Separate Note: My wife was recently driving down a busy street in Toronto, in the right lane, when a cab driver turned right from a side street without slowing at all. She had to swerve violently to avoid a crash. To illustrate how close it was, the guy who was behind her stood on his brakes and screeched his tires. She honked at the cab driver, who subsequently chased after her, making excessively threatening gestures. She turned off in to a gas station where an EMS was parked. He took off. She called the guy's company. The guy who dealt with her was rather rough around the edges (f-bomb everywhere), but he said he would deal with it and apologized, and said it wasn't the way he expected any of his drivers to behave.

Sometimes it all depends on the person taking the complaint or the attitude of the company, unfortunately. Looks like the company you dealt with didn't have a good attitude about the whole thing, to put it politely.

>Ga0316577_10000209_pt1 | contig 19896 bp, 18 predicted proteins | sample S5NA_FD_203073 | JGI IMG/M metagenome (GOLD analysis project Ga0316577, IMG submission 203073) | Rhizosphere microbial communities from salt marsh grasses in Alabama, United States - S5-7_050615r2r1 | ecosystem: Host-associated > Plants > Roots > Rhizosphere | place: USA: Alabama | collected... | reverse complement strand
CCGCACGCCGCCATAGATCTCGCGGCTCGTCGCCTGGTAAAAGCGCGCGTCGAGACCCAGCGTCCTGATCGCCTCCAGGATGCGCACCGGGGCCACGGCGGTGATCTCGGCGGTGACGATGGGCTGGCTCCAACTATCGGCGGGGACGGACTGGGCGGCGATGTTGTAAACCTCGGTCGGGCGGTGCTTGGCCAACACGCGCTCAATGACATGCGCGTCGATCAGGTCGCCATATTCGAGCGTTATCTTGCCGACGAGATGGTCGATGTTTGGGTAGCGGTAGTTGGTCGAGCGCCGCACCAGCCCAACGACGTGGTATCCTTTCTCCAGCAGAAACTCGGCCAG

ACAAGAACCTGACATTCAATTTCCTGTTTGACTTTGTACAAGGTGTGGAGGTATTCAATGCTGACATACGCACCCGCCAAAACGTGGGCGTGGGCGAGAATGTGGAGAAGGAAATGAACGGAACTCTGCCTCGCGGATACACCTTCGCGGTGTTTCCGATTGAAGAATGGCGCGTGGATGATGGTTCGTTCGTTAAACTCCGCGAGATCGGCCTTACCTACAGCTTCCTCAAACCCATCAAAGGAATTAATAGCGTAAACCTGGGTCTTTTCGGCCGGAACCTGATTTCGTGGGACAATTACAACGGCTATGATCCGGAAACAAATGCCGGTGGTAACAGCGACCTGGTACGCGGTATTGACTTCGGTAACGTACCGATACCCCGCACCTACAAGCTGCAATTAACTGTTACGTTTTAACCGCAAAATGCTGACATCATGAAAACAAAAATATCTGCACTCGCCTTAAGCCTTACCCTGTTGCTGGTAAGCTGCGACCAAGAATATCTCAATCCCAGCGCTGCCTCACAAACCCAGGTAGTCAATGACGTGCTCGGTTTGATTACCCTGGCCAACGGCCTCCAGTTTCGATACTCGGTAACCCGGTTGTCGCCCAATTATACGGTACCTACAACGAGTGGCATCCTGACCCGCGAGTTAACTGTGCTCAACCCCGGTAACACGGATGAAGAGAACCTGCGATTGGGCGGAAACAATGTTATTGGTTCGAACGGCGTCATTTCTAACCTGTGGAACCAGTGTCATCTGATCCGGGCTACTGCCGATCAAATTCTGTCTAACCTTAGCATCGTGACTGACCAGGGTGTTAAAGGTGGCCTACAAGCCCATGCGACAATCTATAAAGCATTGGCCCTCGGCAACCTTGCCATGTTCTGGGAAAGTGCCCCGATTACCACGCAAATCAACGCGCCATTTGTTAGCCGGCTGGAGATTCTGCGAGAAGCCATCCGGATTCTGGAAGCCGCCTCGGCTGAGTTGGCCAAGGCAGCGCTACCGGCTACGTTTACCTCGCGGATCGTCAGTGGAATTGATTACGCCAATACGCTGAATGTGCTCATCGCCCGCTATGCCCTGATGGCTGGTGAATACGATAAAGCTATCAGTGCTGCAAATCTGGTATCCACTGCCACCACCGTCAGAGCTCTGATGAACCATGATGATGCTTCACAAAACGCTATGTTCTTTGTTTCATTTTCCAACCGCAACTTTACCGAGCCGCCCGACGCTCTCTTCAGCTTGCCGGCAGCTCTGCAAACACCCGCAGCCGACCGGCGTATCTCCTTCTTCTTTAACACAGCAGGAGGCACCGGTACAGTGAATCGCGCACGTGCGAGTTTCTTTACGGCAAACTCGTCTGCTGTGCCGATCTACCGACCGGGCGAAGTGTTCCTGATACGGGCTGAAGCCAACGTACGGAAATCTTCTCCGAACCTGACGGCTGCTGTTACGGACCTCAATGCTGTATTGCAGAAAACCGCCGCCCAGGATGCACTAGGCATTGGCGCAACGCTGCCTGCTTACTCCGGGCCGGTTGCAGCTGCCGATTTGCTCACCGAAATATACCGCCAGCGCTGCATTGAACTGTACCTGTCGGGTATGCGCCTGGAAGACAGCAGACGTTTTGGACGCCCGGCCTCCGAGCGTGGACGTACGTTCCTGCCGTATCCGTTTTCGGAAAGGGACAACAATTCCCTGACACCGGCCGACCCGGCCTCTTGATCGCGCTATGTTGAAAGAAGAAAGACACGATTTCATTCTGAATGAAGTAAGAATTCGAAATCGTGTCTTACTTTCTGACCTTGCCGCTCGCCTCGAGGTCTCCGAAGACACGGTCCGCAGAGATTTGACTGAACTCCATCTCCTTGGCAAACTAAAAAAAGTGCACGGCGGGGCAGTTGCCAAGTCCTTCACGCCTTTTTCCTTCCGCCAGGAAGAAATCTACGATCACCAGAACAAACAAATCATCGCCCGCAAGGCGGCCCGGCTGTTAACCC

* The above is NOT legal advice. By acting on anything I have said, you assume responsibility for any outcome and consequences. *
http://www.OntarioTicket.com OR http://www.OHTA.ca


Svartr
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Unread post by Svartr on

Thanks!
So, basically -
The taxi driver is at fault solely for not stopping at stop signs, however the driver backing out would have been responsible for the collision if it had occurred.

That's fine, I can accept that. However, I still feel the company is defending their driver. It's like they're not reading that he was not obeying stop signs.
I'm still exercising consumer rights by not using their services again.


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Unread post by Radar Identified on

You have every right to refuse to hire them again. If I had a driver like that, I'd probably do the same, especially since they got all defensive about it.




* The above is NOT legal advice. By acting on anything I have said, you assume responsibility for any outcome and consequences. *
http://www.OntarioTicket.com OR http://www.OHTA.ca